The first step to getting help from this type of toxic relationship is to recognize narcissism in your partner or spouse. This involves identifying the traits and warning signs of this disorder, which you may have been living with for quite some time. At Triune Therapy Group, we have skilled clinicians who are highly trained to treat those that are in a relationship with a narcissist.

To help you understand the condition and how you may or may not have been affected, please explore the following Frequently Asked Questions and Answers provided by Licensed Psychologist Dr. Kate Balestrieri: Read More FAQs About Narcissistic Personality Disorder

Perhaps the greatest hope surrounding the #MeToo movement and other similar movements is that it will generate an awareness of the magnitude of sexual assault and harassment, particularly in the workplace. In doing so, maybe it will initiate and rebirth conversations regarding equality that have since gone underground. This is important, because many people fail to see the ways in which others misuse power and privilege, and how this leads them to engage in predatory behaviors. In another sense, the #MeToo movement could educate people on how to avoid being exploitative, while enlightening them on affirmative consent, power imbalances and how to classify and pursue intimacy and happiness in a authentic, healthy manner.

I work with new mothers and I have on multiple occasions worked with mothers who have experienced a the loss of a pregnancy close to becoming a mother. It is indeed a double whammy. There is so much that gets stirred up, and it intensifies the transition into motherhood and the processing of these loss, exacerbating common life-cycle events, and resulting in undue pressure on new moms, emotionally, physically, spiritually. When we’re trying to understand how motherhood and losses affect us, it is imperative to remember that the transition into motherhood and assimilation of loss are multi-dimensional and encompass physical, social, emotional, spiritual aspects of humanity. Although we mostly associate motherhood with new beginnings and joy, the questions of loss and death and endings actually also come up. Becoming mothers is a definite end to our earlier self, our pre-motherhood bodies and relationships, and mothers must mourn how the idealized fantasy of motherhood is never matched with the reality of the day to day. This is all considered “normal” to go through unless it gets complicated with trauma or major stressors. But if the transition to motherhood coincides with a loss, mothers get all of this thrown at them at the speed of light. It’s like existential pressure overload. – Helena Vissing, M.S., Psy.D. Clinical Associate, Psychological Assistant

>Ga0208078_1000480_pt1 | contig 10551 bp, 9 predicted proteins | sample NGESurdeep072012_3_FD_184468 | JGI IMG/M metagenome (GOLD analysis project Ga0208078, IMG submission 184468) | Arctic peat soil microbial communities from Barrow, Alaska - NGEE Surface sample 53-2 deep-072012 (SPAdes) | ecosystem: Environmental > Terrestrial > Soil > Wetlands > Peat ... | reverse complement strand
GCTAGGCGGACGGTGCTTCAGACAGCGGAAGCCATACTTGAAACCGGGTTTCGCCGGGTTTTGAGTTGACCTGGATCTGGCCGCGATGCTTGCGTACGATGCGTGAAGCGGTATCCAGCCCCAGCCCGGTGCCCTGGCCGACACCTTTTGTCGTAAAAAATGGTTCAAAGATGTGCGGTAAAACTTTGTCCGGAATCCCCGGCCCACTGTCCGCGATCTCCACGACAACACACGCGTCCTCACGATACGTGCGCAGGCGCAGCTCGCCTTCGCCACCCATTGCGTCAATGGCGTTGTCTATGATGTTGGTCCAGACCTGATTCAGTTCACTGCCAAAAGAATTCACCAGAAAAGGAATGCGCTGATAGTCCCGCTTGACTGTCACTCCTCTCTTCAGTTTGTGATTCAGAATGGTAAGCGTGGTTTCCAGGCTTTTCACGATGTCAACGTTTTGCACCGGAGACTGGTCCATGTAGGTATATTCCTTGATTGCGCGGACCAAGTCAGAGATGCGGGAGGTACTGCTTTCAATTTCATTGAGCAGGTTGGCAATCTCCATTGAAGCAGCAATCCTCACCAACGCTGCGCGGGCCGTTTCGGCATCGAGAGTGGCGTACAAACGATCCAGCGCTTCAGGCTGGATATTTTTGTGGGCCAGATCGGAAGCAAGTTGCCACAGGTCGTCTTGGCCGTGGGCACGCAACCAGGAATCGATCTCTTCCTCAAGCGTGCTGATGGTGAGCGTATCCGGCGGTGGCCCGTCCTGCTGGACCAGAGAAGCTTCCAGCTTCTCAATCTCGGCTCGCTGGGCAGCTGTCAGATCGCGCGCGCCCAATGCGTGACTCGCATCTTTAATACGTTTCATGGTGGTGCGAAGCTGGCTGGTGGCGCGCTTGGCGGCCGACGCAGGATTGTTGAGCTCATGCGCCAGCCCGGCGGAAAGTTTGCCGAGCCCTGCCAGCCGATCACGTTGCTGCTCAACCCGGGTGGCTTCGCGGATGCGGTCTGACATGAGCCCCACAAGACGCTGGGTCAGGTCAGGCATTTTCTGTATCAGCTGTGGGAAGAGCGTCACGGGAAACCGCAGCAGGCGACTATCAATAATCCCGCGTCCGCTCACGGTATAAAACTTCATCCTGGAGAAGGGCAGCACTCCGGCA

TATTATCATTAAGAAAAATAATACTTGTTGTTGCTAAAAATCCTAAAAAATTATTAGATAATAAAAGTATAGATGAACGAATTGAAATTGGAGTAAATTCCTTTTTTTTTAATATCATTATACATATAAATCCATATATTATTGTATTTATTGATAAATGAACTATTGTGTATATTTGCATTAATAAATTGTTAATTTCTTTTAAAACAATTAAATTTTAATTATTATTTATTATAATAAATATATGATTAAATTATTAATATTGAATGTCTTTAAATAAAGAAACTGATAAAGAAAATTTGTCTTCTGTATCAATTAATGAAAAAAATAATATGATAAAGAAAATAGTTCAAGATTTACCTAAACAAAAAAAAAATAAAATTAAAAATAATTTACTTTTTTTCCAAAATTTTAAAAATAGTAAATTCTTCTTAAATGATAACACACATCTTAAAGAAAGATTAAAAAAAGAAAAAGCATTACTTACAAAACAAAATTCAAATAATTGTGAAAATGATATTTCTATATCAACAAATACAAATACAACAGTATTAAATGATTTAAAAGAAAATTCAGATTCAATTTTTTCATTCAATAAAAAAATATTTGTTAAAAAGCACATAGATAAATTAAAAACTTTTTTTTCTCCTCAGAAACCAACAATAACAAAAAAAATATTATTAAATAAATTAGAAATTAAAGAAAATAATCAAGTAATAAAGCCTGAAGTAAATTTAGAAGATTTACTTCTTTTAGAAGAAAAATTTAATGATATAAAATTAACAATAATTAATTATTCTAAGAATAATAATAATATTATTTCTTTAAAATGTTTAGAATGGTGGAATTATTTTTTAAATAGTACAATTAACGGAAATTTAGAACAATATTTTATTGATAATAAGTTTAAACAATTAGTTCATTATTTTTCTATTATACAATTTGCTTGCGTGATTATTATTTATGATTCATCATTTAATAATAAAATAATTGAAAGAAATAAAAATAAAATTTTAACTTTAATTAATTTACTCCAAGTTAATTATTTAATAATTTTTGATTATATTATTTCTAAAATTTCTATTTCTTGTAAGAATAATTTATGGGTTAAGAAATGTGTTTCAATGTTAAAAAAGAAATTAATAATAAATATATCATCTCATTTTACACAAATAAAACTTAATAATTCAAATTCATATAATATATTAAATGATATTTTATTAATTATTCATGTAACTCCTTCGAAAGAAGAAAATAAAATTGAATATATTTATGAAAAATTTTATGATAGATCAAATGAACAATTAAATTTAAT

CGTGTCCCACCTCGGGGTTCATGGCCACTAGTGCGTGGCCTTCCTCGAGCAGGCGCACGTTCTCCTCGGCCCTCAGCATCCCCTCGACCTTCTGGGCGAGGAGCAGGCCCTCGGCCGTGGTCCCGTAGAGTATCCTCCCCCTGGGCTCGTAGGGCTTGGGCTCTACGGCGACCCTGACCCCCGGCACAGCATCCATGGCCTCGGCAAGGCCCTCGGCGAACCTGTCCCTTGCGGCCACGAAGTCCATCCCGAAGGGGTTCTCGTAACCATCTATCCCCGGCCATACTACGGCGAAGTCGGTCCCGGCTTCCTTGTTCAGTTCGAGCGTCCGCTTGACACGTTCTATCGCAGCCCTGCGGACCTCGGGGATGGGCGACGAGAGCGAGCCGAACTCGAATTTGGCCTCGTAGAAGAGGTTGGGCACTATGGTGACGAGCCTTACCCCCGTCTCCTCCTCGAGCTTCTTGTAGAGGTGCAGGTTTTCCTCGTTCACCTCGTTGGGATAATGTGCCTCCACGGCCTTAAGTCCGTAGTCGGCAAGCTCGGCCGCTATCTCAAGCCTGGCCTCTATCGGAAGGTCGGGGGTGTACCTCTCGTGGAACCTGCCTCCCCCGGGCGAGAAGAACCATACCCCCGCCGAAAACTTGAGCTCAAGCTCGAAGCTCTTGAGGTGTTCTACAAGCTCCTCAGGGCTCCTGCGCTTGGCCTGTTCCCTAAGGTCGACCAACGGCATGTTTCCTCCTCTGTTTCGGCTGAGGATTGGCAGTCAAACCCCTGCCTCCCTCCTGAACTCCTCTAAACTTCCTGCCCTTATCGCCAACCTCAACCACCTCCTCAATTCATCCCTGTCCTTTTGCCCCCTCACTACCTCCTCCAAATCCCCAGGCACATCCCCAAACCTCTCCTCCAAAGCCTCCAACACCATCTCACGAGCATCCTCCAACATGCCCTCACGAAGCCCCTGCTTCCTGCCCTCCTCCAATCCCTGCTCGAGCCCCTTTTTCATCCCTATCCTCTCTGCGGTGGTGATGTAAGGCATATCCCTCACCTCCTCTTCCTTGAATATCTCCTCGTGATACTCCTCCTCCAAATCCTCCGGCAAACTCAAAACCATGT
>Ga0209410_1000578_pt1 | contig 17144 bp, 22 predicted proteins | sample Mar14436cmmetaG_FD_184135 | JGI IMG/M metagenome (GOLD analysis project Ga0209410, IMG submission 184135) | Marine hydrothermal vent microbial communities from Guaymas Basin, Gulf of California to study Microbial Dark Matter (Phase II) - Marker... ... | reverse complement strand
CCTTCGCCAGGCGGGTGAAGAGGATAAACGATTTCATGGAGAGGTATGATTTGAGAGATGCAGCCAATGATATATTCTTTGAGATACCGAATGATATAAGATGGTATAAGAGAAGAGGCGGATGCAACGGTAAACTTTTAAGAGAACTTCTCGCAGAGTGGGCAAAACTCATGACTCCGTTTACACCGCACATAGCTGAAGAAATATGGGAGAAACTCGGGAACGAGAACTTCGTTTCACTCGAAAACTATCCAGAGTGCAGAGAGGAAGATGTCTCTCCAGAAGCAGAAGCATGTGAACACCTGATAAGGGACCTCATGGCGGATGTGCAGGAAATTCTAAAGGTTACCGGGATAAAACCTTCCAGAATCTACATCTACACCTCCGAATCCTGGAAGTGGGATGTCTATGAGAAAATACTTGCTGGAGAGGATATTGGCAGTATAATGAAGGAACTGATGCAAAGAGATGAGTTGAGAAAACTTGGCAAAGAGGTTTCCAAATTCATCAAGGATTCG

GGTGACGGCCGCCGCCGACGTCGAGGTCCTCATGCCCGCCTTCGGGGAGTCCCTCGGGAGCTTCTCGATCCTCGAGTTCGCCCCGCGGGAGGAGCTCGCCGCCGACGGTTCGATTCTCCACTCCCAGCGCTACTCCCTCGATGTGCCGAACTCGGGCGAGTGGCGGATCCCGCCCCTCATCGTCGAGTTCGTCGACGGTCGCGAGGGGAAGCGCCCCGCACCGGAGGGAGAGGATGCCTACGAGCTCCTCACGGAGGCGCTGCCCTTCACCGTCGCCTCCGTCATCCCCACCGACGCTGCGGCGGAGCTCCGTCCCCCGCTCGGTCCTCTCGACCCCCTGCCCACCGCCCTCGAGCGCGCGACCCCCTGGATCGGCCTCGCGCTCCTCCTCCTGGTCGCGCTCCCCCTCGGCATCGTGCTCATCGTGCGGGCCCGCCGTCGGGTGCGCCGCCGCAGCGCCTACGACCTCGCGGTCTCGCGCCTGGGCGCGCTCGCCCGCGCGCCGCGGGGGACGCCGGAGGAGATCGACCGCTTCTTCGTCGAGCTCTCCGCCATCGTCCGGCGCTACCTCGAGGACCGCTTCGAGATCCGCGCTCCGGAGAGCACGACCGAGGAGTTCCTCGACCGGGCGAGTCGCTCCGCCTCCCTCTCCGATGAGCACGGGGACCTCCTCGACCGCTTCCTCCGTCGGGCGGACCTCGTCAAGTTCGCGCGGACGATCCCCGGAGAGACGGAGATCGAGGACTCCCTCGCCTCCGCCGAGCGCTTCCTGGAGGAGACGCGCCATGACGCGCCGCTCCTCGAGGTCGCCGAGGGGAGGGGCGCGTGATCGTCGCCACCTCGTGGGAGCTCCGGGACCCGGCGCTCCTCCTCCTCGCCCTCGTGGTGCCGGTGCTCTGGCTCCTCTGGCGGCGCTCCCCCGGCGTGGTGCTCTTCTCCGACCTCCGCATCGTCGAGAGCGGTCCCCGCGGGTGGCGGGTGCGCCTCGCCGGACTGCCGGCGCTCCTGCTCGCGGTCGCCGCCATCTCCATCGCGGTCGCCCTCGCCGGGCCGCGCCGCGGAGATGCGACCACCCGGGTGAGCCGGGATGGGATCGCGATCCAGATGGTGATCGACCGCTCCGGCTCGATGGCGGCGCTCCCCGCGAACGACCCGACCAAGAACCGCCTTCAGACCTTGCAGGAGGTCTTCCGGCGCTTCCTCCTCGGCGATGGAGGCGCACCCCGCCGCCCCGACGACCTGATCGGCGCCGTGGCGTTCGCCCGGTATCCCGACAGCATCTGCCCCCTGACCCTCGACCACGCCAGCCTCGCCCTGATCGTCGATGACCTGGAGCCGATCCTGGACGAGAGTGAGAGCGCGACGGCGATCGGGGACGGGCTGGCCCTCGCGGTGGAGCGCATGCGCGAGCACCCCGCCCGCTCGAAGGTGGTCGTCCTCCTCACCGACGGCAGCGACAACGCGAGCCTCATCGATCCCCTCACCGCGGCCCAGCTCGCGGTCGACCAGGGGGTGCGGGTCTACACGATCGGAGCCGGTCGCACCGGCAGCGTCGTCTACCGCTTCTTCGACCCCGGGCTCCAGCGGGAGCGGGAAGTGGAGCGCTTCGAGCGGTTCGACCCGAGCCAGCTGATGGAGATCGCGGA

The mental health of mothers is a major public health concern. Research demonstrates that depression and anxiety in mothers impact their children. The exact ways children are impacted by their mothers’ mental health involves a complex interplay of factors. We always have to look at the unique combination of risk factors and protective factors for each mother-child couple. If you grew up with a mother who suffered from postpartum depression, you are not necessarily determined to suffer. But we know that on a large public health scale, there is a clear connection between mothers’ mental health and lifelong mental health of their children. The immediate effects of mothers’ depression is that babies become withdrawn and irritable. This is happening at a sensitive time when babies are beginning their lifelong development of emotion regulation. Development is layered and scaffolding throughout life, so a baby who is experiencing these challenges already during their first years will be What we often experience in the consulting room is adults who struggle with feelings of shame and inadequacy or “never being enough”, even when they are normally functioning. They might describe a vague sense of unworthiness that has always “haunted” them. Although it’s widely acknowledged now that our sense of ourselves is rooted in our earliest relationships, it is still overlooked how issues in this area can stem from the emotional pain the child of a depressed mother experienced. This pain does not just disappear as the child grows or if the mother’s mental health improves, as it has influences the very core of the child’s sense of self. Infants and children are developmentally unable to make sense of the intensity of their mother’s depression, but they still feel it. This is because our earliest sense of self is built from our early nonverbal and physical experiences of being cared for. The only way and infant can interpret the signals from a depressed mother is to internalize it, which manifest as a sense of never being enough. Even when the child grows up to be an adult who can rationally separate their mother’s emotions from their own self-worth, the early experiences can still linger and manifest as issues with unworthiness. For each person, it’s a unique story of with all the risk factors and the negative impact on one hand, and then all the mitigating factors and strengths on the other hand. The adult who describes feeling shame and unworthiness might struggle to pinpoint the root of their issues, especially if their mother’s emotional issues were hidden, denied in the family, or minimized. The mother’s emotional state during the crucial early years is often that missing piece to help an adult fully understand their development and life story. Often they are not in a position to communicate about sensitive material with their mothers. This is why it’s crucial that maternal mental health is addressed clearly at all levels of society. The taboo still surrounding motherhood and postpartum emotional issue has devasting consequences for the entire family. I know this is a lot. Feel free to use what makes sense, and let me know if I should clarify things? I tried to use language for laypeople. – Helena Vissing, M.S., Psy.D.